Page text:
Pluralsight and Udemy are among the most popular e-learning platforms for programmers. Both platforms offer thousands of tech-focused courses that teach some of the most in-demand programming skills.
Although both platforms share a lot of similarities, there are a few features that give either platform an edge over the other.
So, if you’re planning to kick-start a career in programming or simply need to improve your skills, which of these platforms is best for you? Here’s a side-by-side comparison to help you make a decision.
Udemy is one of the largest e-learning platforms on the internet. A search for “programming” or “coding” on Udemy turns up 10,000 results covering a wide range of programming topics, taught in dozens of languages.
In comparison, Pluralsight is a relatively smaller player. Although the company existed long before Udemy, it gained massive traction at a much slower rate. A search for “programming courses” on Pluralsight turns up around 2,000 results. This is significantly smaller than Udemy’s offer.
However, it’s important to note that Pluralsight is heavily tech-focused. This means quite a number of the courses that aren’t explicitly labeled as programming courses are still very relevant, if not necessary, for learning programming.
Winner: In terms of the sheer number of courses and topics covered, Udemy wins.
Quality of Courses and Instructors
After randomly sampling courses from both e-learning platforms, it’s evident that content creators on both platforms put a lot of work into their content.
What Pluralsight lacks in quantity, it makes up for it in quality. Although you won’t easily run into poor courses on Udemy, there are quite a handful of them. The scale heavily favors Pluralsight in a quality comparison.
Udemy simplifies the path to becoming a course creator on their platform. While this creates room for diversity and improvement in sheer numbers, it also leaves gaps for a lot of average course creators, and by extension, low-quality courses, to slip through.
You might not notice the quality problem immediately. Udemy reduces visibility for low-quality courses while increasing visibility for the highly-rated ones. However, this doesn’t take away the problem. There are still a lot of poor courses on offer.
Pluralsight takes a less liberal approach towards admitting instructors. The platform markets itself as the go-to destination for “expert-led” courses. To live up to its mantra, Pluralsight has a strict requirement for course creators. One of those requirements is being an expert of some sort on the topic they want to teach. There’s a dedicated team to ensure courses are of the best possible quality.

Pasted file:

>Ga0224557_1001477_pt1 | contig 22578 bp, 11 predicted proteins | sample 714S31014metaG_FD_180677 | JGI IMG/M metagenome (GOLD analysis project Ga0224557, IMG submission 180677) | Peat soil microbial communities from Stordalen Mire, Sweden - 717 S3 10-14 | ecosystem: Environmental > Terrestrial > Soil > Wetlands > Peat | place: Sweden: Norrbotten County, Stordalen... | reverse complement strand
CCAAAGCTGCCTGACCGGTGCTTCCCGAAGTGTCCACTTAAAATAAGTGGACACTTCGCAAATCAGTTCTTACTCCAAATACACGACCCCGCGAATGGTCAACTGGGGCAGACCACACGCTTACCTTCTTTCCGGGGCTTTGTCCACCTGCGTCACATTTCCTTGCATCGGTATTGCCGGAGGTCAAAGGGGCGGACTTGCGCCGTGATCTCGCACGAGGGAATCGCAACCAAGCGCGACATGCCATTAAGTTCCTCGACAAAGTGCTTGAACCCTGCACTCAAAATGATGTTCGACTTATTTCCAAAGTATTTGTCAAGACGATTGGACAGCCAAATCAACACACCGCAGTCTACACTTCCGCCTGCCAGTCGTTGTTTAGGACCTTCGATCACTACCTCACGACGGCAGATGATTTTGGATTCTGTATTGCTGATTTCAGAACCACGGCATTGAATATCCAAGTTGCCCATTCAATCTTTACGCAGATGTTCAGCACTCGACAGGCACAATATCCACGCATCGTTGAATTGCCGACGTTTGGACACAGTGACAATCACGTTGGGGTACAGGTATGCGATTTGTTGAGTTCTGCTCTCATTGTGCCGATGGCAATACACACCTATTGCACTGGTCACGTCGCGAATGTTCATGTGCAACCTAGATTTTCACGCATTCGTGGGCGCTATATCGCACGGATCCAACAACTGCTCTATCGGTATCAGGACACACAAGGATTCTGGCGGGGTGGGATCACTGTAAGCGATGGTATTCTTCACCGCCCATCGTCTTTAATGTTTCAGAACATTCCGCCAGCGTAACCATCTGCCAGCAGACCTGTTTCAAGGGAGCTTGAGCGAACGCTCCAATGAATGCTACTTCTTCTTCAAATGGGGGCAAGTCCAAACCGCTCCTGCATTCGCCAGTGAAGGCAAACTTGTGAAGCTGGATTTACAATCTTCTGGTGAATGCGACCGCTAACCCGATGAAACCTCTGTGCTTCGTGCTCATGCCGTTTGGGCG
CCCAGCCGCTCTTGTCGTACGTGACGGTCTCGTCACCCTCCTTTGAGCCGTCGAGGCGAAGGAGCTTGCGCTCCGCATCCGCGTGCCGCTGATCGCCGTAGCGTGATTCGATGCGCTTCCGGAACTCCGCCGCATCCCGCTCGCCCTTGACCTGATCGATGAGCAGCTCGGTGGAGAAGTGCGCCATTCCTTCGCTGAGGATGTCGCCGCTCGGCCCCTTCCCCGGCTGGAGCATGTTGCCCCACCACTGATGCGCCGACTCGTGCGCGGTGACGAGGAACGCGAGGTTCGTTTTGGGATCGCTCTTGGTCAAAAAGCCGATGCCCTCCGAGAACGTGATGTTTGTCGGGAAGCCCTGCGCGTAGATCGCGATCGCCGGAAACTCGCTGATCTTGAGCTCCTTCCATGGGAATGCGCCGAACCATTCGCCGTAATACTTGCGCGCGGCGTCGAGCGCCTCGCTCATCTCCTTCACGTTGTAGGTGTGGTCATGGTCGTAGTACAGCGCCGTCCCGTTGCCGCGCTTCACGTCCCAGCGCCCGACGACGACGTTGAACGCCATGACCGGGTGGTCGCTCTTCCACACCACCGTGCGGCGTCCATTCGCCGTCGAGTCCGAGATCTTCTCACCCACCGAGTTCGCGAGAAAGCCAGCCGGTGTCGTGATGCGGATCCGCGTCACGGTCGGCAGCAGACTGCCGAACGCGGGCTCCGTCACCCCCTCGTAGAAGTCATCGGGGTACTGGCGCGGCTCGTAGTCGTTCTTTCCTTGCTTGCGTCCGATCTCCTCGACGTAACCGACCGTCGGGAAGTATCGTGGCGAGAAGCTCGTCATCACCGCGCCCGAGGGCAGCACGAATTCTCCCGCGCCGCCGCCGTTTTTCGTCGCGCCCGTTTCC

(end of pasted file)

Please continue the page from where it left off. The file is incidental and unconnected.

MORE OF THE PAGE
Also, while Udemy has a good vetting process for published courses, it isn’t as airtight as Pluralsight’s methods. Every Pluralsight course is published through some form of collaboration between course creators and the platform. In the system, courses are created, taught, and peer-reviewed by a community of subject-matter experts before going live. Udemy is a bit lax in that area.
Winner: In terms of quality of courses and instructors, Pluralsight wins.
If you are planning to build a career in programming, then how the learning process is structured is very important.
For instance, an MBA course will need some relevant foundational and compatible courses to be completed. Udemy probably has those foundational courses scattered around the platform. However, there’s little effort to lay them in a logical order for learners. Pluralsight excels at this—at least in the programming niche.
With Pluralsight’s “Learning Paths” feature, learners have a clear path to achieve their learning goals. They have a clear idea of which courses they need to learn and in what order.
Pluralsight provides learners with:
- Skill assessments to gauge their knowledge level.
- A curated list of interdependent courses that align with their knowledge level.
- Holistic guidance towards putting the acquired skills into real-world problems.